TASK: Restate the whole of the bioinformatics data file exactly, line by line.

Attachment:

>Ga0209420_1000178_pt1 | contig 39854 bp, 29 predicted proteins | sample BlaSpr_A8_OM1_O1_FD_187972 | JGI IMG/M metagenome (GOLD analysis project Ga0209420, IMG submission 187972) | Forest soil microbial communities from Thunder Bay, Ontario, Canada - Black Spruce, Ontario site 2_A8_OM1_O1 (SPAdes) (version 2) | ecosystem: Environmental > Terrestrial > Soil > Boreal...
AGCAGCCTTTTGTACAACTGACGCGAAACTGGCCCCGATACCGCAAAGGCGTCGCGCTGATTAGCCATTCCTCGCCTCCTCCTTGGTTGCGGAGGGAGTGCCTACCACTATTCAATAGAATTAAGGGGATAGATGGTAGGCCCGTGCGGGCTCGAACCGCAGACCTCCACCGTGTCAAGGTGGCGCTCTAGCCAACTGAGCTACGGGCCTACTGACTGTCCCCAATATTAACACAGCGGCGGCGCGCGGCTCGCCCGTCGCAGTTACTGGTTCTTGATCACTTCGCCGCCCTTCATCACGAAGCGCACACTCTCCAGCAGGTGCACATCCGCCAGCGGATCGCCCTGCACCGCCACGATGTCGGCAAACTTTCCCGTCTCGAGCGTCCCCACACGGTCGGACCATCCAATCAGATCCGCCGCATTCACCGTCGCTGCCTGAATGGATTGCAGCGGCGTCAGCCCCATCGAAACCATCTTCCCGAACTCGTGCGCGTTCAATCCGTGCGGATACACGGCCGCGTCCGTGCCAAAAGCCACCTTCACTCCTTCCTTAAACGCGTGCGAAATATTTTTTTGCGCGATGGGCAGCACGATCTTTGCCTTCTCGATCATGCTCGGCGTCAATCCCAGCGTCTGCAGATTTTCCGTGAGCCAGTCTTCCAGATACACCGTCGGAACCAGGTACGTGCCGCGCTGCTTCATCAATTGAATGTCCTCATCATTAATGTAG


>Ga0209420_1000178_pt1 | contig 39854 bp, 29 predicted proteins | sample BlaSpr_A8_OM1_O1_FD_187972 | JGI IMG/M metagenome (GOLD analysis project Ga0209420, IMG submission 187972) | Forest soil microbial communities from Thunder Bay, Ontario, Canada - Black Spruce, Ontario site 2_A8_OM1_O1 (SPAdes) (version 2) | ecosystem: Environmental > Terrestrial > Soil > Boreal...
AGCAGCCTTTTGTACAACTGACGCGAAACTGGCCCCGATACCGCAAAGGCGTCGCGCTGATTAGCCATTCCTCGCCTCCTCCTTGGTTGCGGAGGGAGTGCCTACCACTATTCAATAGAATTAAGGGGATAGATGGTAGGCCCGTGCGGGCTCGAACCGCAGACCTCCACCGTGTCAAGGTGGCGCTCTAGCCAACTGAGCTACGGGCCTACTGACTGTCCCCAATATTAACACAGCGGCGGCGCGCGGCTCGCCCGTCGCAGTTACTGGTTCTTGATCACTTCGCCGCCCTTCATCACGAAGCGCACACTCTCCAGCAGGTGCACATCCGCCAGCGGATCGCCCTGCACCGCCACGATGTCGGCAAACTTTCCCGTCTCGAGCGTCCCCACACGGTCGGACCATCCAATCAGATCCGCCGCATTCACCGTCGCTGCCTGAATGGATTGCAGCGGCGTCAGCCCCATCGAAACCATCTTCCCGAACTCGTGCGCGTTCAATCCGTGCGGATACACGGCCGCGTCCGTGCCAAAAGCCACCTTCACTCCTTCCTTAAACGCGTGCGAAATATTTTTTTGCGCGATGGGCAGCACGATCTTTGCCTTCTCGATCATGCTCGGCGTCAATCCCAGCGTCTGCAGATTTTCCGTGAGCCAGTCTTCCAGATACACCGTCGGAACCAGGTACGTGCCGCGCTGCTTCATCAATTGAATGTCCTCATCATTAATGTAG